Please join us in welcoming author Dianne Sylvan here today to Dark Faerie Tales. The third book in her Shadow World urban fantasy series, Shadow’s Fall, was released back in March. You can read an excerpt from the book here. We are featuring this series in our UF/PNR Reading Challenge 2012.
Dianne Sylvan, author of the Shadow World novels (Queen of Shadows, Shadowflame, Shadow’s Fall, and at least two more forthcoming) as well as two books on NeoPagan spirituality (The Circle Within: Creating a Wiccan Spiritual Tradition and The Body Sacred), lives in Austin, Texas.
She is an unabashed Mac enthusiast, a froofy iced coffee beverage addict, a chronic Twitterer, a seasoned snark professional, a Spiritual Nomad, a shameless Vampire Diaries (TV) fangirl, a happy herbivore, a bit of a moody Scorpio, a sock junkie, a slightly freaky tattooed postmodern hippie, a cupcake baker extraordinaire, and is prone to hyperbole as well as fits of profanity.
Want to read more from Dianne Sylvan?
DFT: Could you start things off by telling us a little about Shadow’s Fall?
Dianne: Shadow’s Fall is the third book in my urban fantasy series The Shadow World. The Shadow World is a society of vampires that lives alongside the human world; it’s divided into territories and each is ruled by the most powerful vampire in that territory, the Prime. Each Prime can have a Consort, their soul mate; the two rule together and die together.
DFT: Could you tell us about your main characters in Shadow’s Fall?
Dianne: The main protagonist is Miranda Grey, a musician in Austin, Texas who sort of falls into the Shadow World and ends up changing it; then there’s her husband, David Solomon, the most powerful vampire in the Southern United States. He’s a typical badass vampire, but he’s also a computer geek, engineer, and genius. There are also various other Primes and Consorts, including David’s ex-lover Prime Deven and his Consort Jonathan, who are very important to the story. Shadow’s Fall also introduces a young Witch named Stella who is a big fan of Miranda’s and gets sucked in to their story.
DFT: Who is your favorite character in this book and why?
Dianne: Miranda is always my favorite – following her journey from broken-down victim to Queen is one of the most enjoyable things about writing the series. She’s strong and smart, but she screws up in grand fashion from time to time.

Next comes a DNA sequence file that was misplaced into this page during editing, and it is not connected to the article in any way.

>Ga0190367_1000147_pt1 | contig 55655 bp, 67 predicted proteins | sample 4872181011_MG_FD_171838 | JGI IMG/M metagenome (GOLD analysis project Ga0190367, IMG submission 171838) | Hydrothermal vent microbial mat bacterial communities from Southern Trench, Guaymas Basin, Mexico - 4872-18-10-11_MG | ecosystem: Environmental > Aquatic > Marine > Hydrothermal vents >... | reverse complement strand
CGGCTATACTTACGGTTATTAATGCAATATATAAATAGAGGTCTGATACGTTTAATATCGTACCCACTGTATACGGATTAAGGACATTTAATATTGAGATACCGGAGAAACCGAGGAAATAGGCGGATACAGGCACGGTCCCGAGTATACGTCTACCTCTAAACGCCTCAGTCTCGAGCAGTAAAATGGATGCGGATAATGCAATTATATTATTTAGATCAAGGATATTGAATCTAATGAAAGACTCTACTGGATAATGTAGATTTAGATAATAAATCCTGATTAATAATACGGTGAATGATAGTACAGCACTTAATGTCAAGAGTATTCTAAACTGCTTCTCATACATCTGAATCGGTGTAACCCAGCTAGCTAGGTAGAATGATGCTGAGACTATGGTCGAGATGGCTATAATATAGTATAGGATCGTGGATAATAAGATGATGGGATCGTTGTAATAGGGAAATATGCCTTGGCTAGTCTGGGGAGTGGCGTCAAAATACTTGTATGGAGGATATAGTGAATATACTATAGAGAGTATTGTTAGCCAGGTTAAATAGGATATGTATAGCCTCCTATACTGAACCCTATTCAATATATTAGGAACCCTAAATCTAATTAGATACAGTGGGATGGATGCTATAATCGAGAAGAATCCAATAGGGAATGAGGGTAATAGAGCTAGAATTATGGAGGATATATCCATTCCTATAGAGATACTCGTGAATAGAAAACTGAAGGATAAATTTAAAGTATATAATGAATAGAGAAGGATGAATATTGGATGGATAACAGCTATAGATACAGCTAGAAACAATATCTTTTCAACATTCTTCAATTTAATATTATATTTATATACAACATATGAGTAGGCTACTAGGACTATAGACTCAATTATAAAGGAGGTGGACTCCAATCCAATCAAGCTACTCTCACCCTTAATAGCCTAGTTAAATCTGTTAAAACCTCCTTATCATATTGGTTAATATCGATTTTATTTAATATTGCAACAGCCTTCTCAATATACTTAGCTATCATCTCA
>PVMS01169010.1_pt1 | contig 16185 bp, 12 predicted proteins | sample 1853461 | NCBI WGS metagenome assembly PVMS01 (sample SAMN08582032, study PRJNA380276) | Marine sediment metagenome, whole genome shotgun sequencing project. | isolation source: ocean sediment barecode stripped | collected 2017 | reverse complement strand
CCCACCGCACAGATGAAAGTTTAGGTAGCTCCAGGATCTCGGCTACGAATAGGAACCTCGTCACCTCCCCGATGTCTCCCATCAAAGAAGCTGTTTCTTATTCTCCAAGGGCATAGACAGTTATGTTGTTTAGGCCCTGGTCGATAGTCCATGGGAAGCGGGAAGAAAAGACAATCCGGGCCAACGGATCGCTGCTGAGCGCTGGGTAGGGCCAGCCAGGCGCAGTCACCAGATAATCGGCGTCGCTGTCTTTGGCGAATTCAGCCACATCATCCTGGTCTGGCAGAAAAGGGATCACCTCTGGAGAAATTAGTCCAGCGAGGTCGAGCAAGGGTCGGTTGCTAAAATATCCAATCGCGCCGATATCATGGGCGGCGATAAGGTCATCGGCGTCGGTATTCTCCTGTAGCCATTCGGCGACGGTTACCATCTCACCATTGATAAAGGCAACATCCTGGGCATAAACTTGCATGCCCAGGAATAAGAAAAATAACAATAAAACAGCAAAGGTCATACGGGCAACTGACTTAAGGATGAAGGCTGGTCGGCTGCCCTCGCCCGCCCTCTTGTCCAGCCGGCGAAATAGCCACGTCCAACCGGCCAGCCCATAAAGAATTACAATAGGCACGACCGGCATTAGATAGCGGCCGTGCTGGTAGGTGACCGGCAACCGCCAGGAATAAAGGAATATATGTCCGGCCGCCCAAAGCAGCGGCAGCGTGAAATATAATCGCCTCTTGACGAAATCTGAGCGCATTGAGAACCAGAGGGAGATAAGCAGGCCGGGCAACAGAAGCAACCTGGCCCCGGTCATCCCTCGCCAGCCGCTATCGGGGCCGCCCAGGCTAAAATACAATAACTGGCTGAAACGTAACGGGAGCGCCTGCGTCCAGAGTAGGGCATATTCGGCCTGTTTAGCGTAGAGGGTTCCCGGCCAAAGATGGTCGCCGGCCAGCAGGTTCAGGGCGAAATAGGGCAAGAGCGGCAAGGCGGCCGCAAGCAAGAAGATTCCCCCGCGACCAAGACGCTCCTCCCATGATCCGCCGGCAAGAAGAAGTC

DFT: Do you have a favorite scene or line in Shadow’s Fall?
Dianne: Well, I can’t give too much away, but I’ll say that the ending was amazing to write and I think it’s going to knock people off their feet.
DFT: How much research went into creating this series?
Dianne: Since I’ve lived in Austin for 15 years I mostly just go with my knowledge of the city; I do have to research a lot of little things, especially when it comes to David’s tech. Luckily I know people who are knowledgeable about a lot of interesting things. In the first book for example I had a friend suggest I move David’s server room underground; in the second another friend who knows about horses read over those parts so they’d sound as accurate as possible without distracting from the story.
DFT: What is your favorite part about writing this series?
Dianne: I really enjoy getting to portray Austin almost as its own character in the books. This city is easily the best thing about Texas, and it’s a great place to live; it has its own spirit and personality, and I wanted to show that to the world. I also really love sticking in pop culture references, which I can get away with since David’s a geek and Miranda’s a musician.
DFT: Do you have a long term plan or goal for this story universe?
Dianne: I have an endgame, but I definitely don’t have the path from here to there worked out – and even the endgame is subject to change if I feel like it serves the story better. I let the characters do a lot of the decision-making, which is one of those insane things writers say.